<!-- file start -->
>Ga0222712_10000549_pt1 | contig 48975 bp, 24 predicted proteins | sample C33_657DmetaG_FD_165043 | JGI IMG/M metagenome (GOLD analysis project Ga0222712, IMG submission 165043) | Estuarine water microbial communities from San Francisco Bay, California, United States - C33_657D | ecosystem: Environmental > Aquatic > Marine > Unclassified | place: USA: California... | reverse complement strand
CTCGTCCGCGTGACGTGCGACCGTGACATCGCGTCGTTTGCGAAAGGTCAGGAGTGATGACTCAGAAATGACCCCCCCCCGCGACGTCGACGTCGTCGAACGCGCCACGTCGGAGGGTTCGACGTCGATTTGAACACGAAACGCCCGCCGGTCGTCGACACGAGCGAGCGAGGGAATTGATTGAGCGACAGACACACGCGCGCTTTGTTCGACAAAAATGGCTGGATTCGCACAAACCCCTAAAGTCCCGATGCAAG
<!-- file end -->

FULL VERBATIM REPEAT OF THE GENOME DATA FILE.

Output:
>Ga0222712_10000549_pt1 | contig 48975 bp, 24 predicted proteins | sample C33_657DmetaG_FD_165043 | JGI IMG/M metagenome (GOLD analysis project Ga0222712, IMG submission 165043) | Estuarine water microbial communities from San Francisco Bay, California, United States - C33_657D | ecosystem: Environmental > Aquatic > Marine > Unclassified | place: USA: California... | reverse complement strand
CTCGTCCGCGTGACGTGCGACCGTGACATCGCGTCGTTTGCGAAAGGTCAGGAGTGATGACTCAGAAATGACCCCCCCCCGCGACGTCGACGTCGTCGAACGCGCCACGTCGGAGGGTTCGACGTCGATTTGAACACGAAACGCCCGCCGGTCGTCGACACGAGCGAGCGAGGGAATTGATTGAGCGACAGACACACGCGCGCTTTGTTCGACAAAAATGGCTGGATTCGCACAAACCCCTAAAGTCCCGATGCAAG